What I've learned from 40 Half Marathons
My 40th half marathon on my 40th birthday.
On Sunday I completed my 40th half marathon on my 40th birthday. I had aimed to run with 40 friends and although I do have a lot of active friends I don’t quite have 40 who’d be keen to run a half marathon with me!
My first half marathon was in 2004 in Dunedin. I expected that I would run around 2:06 to 2:10 for it. I ran the first 14 kilometres with a friend who later dropped out and surprised not only myself but everyone else by finishing in 1:59. My parents missed seeing me finish by a few minutes.
It took a few years for me to run my next half marathon but then I began to run a string of them when I first moved to Auckland. I won’t write about all 40 of them but some of the ones that have stood out over the last 15 years.
Toughest half marathon:- Hamilton Island Hilly Half (2017)
The award for my toughest half marathon goes to the Hamilton Island Hilly Half. It was two laps around the golf course at Hamilton Island in the Whitsundays, Australia. While the venue and course were stunning there didn’t seem to be a flat bit at all. I took the first lap quite conservatively and tried to run as much of the uphills as I could (although at stages they were so steep that you had your hands on your knees). Because I took the first lap conservatively I managed to pass lots of people on the second lap (which is always fun) and ended up coming away with 4th place. My slowest half marathon (to date) but I would highly recommend for the challenge and location.
Before the Hamilton Island Half Marathon- on Whitehaven Beach, Australia.
Half marathon I have done the most times:- Auckland (2009, 2015, 2016, 2017, 2018)
In just over a month I will be toeing the line for my 6th Auckland Half marathon (and my third year as a pacer for 2:10). Why do I love the Auckland half marathon? Nothing beats running over the Auckland Harbour Bridge, knowing there is about 7k to go and you can hear the finish line. Don’t get me wrong, running up and over the bridge is hard but going down the other side and the views from the top of the Auckland CBD makes it worth it. I am privileged enough to pace the 2:10 half marathon and that has also been so rewarding, I have made new friends each time and love that I am supporting them to their time goal.
Fastest half marathon:- Christchurch (2014)
My Personal Best (PB) for the half marathon (of 1:43) was set over 5 years ago in Christchurch. Christchurch boasts a flat course. That year it was still being run out at the airport since the CBD was impacted by the 2011 earthquake. The airport course, in my opinion, was better than the city course, it had less turns and the road surface was a lot better, but I can understand the significance for Cantaburians of running through the “red zones” of the city. In 2013, the temperatures were icy but there was no wind or rain (and there was even ice on the road at one place) so I wasn’t as affected by the temperature.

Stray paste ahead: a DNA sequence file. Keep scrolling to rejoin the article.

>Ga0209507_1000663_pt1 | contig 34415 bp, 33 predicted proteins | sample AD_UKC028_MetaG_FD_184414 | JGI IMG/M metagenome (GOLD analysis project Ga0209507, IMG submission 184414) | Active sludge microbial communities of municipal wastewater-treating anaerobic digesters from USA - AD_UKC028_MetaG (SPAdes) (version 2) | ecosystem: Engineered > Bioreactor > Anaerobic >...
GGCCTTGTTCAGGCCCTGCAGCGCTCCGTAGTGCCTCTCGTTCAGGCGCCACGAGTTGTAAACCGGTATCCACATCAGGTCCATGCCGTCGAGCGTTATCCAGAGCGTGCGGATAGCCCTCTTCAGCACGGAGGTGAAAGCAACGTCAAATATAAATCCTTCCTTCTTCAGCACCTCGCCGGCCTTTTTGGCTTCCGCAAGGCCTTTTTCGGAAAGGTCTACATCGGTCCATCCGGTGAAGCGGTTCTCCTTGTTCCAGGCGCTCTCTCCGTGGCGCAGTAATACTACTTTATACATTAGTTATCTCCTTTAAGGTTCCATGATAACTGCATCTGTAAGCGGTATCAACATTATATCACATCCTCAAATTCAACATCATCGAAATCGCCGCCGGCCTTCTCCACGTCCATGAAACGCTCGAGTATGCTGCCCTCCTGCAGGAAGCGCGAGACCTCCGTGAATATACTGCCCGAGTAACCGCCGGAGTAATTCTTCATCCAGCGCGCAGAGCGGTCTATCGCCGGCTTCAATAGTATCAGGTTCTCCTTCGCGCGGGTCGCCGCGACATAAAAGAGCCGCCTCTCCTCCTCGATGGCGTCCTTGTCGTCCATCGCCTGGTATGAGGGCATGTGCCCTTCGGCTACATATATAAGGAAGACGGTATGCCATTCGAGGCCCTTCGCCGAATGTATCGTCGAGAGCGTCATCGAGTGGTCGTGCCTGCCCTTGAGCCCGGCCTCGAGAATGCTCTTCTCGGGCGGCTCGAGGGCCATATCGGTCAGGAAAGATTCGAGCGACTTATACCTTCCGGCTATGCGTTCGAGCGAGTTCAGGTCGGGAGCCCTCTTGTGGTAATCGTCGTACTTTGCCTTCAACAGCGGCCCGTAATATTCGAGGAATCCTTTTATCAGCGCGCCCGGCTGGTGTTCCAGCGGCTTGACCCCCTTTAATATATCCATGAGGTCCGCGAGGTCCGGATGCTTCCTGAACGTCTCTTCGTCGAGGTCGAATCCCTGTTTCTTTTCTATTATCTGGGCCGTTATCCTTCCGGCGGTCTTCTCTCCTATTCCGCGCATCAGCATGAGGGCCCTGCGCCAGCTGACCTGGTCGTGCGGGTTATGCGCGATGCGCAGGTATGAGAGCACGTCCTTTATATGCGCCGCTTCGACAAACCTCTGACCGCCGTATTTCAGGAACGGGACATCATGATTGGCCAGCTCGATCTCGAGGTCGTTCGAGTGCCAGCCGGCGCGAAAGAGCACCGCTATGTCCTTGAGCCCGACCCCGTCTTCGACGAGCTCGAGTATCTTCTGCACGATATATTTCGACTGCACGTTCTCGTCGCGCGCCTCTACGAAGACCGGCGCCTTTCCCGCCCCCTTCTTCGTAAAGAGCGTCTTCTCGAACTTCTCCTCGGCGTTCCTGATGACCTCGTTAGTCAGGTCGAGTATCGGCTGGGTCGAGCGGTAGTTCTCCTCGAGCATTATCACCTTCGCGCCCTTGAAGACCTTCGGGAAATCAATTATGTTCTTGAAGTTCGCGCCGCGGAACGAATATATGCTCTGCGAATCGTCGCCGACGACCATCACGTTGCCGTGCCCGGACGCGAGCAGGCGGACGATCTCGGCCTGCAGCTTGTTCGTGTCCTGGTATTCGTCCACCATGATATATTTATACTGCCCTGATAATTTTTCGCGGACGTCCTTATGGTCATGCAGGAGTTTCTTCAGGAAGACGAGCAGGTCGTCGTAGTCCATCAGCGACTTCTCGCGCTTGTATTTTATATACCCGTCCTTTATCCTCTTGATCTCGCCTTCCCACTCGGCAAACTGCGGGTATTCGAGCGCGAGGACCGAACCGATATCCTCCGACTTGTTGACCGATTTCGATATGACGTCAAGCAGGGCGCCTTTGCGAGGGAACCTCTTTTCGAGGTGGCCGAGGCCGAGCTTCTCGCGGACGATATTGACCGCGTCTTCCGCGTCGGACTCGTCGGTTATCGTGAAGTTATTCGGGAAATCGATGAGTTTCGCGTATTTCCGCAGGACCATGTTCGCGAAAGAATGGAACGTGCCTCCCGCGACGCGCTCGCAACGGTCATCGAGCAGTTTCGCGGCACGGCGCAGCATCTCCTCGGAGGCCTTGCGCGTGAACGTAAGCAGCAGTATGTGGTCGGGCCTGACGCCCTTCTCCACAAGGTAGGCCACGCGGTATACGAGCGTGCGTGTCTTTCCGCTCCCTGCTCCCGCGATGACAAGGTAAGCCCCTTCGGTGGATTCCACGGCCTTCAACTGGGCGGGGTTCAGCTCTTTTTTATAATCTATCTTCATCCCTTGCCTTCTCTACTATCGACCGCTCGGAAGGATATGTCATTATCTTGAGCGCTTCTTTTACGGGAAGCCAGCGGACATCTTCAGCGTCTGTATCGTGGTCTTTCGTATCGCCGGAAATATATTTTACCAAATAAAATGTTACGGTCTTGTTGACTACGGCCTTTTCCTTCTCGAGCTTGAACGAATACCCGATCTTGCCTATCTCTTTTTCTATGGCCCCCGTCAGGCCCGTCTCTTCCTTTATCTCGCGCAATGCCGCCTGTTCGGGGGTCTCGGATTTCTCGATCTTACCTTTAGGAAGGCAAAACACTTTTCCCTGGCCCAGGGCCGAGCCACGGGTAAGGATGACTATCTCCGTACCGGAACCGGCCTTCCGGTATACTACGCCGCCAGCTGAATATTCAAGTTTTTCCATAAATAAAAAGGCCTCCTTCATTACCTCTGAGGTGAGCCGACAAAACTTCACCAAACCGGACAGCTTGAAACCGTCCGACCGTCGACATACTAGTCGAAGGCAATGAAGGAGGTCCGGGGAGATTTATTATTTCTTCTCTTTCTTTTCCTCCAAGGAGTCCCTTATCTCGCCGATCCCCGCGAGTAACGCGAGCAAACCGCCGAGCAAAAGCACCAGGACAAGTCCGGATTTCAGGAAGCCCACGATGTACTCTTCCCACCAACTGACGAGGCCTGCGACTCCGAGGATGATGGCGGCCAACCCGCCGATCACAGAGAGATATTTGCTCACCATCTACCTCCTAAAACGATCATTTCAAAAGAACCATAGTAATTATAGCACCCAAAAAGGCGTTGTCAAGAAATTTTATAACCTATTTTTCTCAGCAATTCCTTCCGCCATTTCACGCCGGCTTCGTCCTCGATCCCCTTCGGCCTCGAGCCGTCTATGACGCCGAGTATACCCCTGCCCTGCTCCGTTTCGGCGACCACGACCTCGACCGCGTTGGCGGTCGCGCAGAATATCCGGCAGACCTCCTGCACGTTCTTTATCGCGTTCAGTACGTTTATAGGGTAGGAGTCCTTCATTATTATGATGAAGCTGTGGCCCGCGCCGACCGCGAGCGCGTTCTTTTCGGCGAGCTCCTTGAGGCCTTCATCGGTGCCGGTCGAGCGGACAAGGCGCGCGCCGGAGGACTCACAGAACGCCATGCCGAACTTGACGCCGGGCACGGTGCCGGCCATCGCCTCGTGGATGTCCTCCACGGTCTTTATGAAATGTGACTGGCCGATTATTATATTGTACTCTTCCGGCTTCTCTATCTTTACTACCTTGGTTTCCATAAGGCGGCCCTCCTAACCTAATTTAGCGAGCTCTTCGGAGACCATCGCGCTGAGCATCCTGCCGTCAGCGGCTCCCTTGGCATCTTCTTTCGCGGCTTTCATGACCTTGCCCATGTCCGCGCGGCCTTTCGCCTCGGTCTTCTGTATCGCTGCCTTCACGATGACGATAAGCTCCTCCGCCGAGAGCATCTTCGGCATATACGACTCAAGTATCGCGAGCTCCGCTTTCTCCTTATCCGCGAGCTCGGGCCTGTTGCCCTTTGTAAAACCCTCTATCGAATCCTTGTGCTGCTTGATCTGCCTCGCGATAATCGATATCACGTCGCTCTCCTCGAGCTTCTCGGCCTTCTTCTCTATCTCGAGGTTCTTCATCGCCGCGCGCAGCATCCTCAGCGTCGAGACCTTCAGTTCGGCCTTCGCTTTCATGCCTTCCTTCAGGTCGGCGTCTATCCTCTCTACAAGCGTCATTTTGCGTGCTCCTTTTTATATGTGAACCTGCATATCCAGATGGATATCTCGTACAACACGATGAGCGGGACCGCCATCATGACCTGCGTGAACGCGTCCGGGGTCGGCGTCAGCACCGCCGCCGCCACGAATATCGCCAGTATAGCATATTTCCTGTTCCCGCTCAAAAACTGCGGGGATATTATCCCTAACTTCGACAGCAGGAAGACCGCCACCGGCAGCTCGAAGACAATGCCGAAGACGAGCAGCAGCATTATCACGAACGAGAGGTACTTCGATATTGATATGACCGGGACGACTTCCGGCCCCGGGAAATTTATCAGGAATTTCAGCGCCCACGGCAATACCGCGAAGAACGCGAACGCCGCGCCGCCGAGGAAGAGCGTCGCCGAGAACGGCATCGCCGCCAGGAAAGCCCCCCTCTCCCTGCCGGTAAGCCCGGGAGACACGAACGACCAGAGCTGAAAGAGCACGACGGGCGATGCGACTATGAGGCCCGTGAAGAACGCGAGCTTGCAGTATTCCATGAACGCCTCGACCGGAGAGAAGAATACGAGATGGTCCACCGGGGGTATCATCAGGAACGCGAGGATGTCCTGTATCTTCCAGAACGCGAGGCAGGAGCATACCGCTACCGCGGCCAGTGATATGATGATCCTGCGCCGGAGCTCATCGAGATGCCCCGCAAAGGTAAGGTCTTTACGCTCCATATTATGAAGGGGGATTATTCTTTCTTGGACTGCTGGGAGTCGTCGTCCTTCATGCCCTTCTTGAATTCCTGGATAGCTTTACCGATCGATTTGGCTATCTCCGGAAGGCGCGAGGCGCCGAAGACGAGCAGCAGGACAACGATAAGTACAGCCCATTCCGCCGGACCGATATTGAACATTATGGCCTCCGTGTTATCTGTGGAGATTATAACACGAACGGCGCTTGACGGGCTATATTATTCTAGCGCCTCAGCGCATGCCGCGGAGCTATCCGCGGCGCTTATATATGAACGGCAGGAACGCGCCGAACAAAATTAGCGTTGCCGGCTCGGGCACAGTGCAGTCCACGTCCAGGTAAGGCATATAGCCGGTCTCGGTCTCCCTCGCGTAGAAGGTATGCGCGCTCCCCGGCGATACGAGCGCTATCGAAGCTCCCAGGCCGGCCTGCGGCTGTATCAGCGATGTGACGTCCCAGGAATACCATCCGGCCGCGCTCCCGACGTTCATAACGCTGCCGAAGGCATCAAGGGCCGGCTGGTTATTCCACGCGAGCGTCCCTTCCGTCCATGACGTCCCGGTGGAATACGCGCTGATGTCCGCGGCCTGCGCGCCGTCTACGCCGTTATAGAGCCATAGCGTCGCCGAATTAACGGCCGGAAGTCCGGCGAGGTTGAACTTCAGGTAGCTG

With my glass of wine after the Hawkes Bay Half Marathon.
Most scenic Half marathon: Hawkes Bay Half (2019) and Southern Lakes Half (2019) (Tied)
Both of these half marathons I did this year and I have gotten some of the best times recently (1:46 and 1:45 respectively). They both have very different scenery too. Hawkes Bay started by running through an orchard in Hastings and then finished along the waterfront at a winery (and with a free glass of wine!). It was mostly off road but on hard packed trails. Southern Lakes half marathon began 21k out of Wanaka and ran into the town finishing along the lakeside. It was a mostly downhill gradient, and the view of the lake is breathtaking (although that might not be a good thing in the last 2k of a race when you need all the oxygen you can get).
Standing in the very cool waters of Lake Wanaka after the run.
What have I learned?
The easy answer to this is so much! I have gained so much from running: friends, fitness, good health and I have learned a lot about myself; my strengths, my weaknesses.
Even though I have done 40 half marathons now I still respect the distance. I still need to train for it, and can definitely feel the effects of the race afterwards (two days after my last race and my legs are still a bit stiff but that may have been the hills on the course!). I am guilty of saying “oh it’s just a half” and I try and stop myself from saying that because I realise that for some that is a really long way (actually it’s a long way for all of us). However, I do believe that everyone is capable of completing one- and walking is just as valid as running. A 2 hour half marathon is the same distance as a 3:30 half marathon!